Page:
Which Lives Actually Matter?

A demonstrator sits in front of a street fire during a demonstration in Oakland, California, following the grand jury decision in the shooting of Michael Brown (Stephen Lam/Reuters)

The #BlackLivesMatter organization has been in the news a lot lately in both a good and bad way. The Democratic National Committee passed a resolution last Friday afternoon supporting the Black Lives Matter movement at the party’s summer meeting. This resolution of support was followed by several news reports and editorials linking the organization to anti-white, anti-police and race war rhetoric. From chants of “Pigs in a Blanket Frying Like Bacon,” a reference to police in body bags to this video blog from “King Noble” of #BlackLivesMatter.

Politicians who have tried to support everyone by says black lives matter, white lives matter, all lives matter get booed. Back in July, Democrat presidential candidate Martin O’Malley was the recipient of this type of shout down for lumping “black lives” in with all lives.

The Black Lives Matter movement has essentially rejected the endorsement offered by the Democrat Party, Dem outreach to Black Lives Matter meets rejection.

Democratic officials and presidential candidates are running into a hostile reception as they try to reach out to Black Lives Matter, a movement that has become a political minefield for the party.

South Carolina Gov. Nikki Haley said this week that “black lives do matter,” but they’ve been “disgracefully jeopardized by the movement that has laid waste to Ferguson and Baltimore.”

Yet, there is a growing movement that expresses a very different sentiment as evidenced by a recent Facebook post by Michelle Dutro. A sentiment that says that not all lives matter.

I’m okay with being the one to break the news that not all lives matter…

If you can execute another human being who has not afflicted you in any way, and have so little value for your future that you will do this without thought of the consequence of death or prison; your life doesn’t matter to me either.

If you can target a person because you don’t like what color they are, and beat them within an inch of their life, because you have no value for their life and no value for your future; your life doesn’t matter to me either.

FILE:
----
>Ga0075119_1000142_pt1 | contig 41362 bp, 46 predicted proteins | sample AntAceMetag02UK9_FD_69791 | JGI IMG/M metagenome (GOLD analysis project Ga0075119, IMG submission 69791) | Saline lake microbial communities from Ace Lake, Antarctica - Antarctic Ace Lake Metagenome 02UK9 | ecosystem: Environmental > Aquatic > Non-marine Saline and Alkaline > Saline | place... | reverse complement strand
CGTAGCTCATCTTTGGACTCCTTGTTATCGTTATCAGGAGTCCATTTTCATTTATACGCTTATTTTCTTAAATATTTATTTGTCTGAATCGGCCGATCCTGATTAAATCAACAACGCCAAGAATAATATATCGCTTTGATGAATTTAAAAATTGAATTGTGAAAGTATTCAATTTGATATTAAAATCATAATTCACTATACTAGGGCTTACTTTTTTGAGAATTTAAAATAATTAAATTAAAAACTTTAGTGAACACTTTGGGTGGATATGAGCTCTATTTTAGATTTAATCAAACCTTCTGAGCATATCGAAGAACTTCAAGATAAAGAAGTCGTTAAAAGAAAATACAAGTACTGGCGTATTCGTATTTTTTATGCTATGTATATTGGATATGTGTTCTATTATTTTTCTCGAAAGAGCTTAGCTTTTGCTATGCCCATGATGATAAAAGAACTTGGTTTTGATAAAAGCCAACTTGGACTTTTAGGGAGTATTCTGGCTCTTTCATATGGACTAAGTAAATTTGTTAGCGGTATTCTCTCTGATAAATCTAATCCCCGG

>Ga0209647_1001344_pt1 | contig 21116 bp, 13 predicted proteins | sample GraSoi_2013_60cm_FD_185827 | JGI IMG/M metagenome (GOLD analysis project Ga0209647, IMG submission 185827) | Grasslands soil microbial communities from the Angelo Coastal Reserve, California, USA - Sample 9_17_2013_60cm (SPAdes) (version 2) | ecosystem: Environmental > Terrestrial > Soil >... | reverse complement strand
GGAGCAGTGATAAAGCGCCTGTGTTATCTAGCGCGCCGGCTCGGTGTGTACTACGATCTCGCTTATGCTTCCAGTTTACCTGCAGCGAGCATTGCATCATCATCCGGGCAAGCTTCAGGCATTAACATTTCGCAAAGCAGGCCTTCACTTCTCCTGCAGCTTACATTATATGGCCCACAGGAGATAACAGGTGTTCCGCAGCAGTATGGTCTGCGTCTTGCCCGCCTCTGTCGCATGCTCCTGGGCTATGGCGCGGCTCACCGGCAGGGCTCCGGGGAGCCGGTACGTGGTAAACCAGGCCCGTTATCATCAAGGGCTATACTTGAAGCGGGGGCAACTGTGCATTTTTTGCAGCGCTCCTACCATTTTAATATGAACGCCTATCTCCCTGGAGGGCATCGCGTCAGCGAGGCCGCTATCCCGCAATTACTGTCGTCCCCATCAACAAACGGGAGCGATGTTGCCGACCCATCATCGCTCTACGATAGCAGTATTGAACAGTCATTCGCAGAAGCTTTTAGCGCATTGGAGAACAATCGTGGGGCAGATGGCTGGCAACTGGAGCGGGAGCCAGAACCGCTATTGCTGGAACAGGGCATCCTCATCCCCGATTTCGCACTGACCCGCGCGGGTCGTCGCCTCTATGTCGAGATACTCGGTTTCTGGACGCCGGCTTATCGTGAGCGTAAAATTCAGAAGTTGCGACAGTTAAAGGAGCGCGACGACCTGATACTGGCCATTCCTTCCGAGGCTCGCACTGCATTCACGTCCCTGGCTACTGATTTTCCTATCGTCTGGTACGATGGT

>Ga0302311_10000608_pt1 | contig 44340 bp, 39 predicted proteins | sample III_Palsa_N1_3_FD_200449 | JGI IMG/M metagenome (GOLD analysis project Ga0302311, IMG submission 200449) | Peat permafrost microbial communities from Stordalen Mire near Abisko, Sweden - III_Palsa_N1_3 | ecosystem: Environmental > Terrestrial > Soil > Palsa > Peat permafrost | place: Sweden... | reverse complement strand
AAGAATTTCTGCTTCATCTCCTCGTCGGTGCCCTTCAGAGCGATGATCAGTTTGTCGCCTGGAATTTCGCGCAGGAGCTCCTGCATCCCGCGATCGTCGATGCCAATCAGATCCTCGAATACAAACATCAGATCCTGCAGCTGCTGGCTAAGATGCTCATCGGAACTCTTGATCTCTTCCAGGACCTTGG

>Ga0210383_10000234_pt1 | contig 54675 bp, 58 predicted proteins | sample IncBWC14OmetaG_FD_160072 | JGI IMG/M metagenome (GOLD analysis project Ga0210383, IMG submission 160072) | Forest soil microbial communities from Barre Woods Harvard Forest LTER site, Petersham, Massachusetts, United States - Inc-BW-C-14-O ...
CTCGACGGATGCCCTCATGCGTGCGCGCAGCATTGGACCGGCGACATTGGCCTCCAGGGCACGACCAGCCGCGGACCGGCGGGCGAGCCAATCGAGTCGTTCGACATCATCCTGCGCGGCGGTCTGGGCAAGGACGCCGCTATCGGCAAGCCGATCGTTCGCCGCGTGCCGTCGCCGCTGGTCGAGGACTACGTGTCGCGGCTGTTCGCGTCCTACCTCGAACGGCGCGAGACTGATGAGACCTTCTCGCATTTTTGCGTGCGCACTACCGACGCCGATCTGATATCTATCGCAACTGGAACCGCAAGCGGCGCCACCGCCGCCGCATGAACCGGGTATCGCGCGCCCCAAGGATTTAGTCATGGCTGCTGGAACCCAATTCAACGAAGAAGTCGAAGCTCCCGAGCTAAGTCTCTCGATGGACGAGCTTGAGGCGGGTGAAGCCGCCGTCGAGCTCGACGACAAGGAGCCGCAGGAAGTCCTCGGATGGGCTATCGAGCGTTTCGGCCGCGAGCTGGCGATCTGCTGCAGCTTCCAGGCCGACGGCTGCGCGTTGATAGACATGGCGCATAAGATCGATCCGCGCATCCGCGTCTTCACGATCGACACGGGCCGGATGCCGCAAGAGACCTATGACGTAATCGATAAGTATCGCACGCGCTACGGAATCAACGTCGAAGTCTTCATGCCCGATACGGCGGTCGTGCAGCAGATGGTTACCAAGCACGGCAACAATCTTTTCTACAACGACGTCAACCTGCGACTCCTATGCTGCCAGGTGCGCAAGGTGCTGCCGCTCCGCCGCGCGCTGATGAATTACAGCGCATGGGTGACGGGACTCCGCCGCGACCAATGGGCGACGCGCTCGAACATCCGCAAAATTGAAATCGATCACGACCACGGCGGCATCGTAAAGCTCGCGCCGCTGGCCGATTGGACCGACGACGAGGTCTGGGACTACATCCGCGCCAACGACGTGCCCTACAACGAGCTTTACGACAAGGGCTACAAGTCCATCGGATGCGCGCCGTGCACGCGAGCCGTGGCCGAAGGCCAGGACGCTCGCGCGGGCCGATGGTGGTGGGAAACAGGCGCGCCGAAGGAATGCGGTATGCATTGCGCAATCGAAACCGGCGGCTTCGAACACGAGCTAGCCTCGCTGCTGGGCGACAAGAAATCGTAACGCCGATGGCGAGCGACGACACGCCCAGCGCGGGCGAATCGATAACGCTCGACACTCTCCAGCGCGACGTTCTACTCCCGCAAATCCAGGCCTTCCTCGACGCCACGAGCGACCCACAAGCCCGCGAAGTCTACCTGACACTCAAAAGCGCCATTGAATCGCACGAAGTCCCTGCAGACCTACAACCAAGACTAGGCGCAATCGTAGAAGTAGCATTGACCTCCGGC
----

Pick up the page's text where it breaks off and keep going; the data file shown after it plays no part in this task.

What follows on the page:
If you in any way shape or form support the harm or death of innocent people, because life means so little to you, your life doesn’t matter to me either.

If you find yourself spending more time blaming others for your problems than accepting responsibility for your actions, you just don’t matter to me.

If you approach every situation from a standpoint of what you can get out of it…

If you ask what your country can do for you and not the other way around…

If your answer to resolving every problem is ruining or taking another life…

Why should your life matter to me?

It doesn’t.

In a world where abortion is legal, as is the death penalty and even assisted suicide in some places, is the value of life even a value anymore? What gives life value? Is merely drawing breath the only qualification for a life that matters, even if that person drawing breath holds no value for the lives around them? Does the hashtag #BlackLivesMatter have an unwritten, but implied “ONLY” attached to it?

A House Divided Against Itself Cannot Stand.

Joining the U.S. Air Force right out of high school, Jon had the opportunity to experience many different parts of the world and different cultures. His post military career path, both white collar and blue collar, allowed him to work alongside both CEOs and average Joes. “Writing was never a goal or even vaguely contemplated as a career choice, it just happened, an accidental discovery of a talent and a passion.” A passion that has taken him in many directions from explorations of the zombie subculture and writing zombie stories to politics and News. He is an avid “people watcher,” political junkie and has a ravenous appetite for history and current events alike.

About the Author

Jon Britton
Joining the U.S. Air Force right out of high school, Jon had the opportunity to experience many different parts of the world and different cultures. His post military career path, both white collar and blue collar, allowed him to work alongside both CEOs and average Joes. "Writing was never a goal or even vaguely contemplated as a career choice, it just happened, an accidental discovery of a talent and a passion." A passion that has taken him in many directions from explorations of the zombie subculture and writing zombie stories to politics and News. He is an avid "people watcher," political junkie and has a ravenous appetite for history and current events alike.
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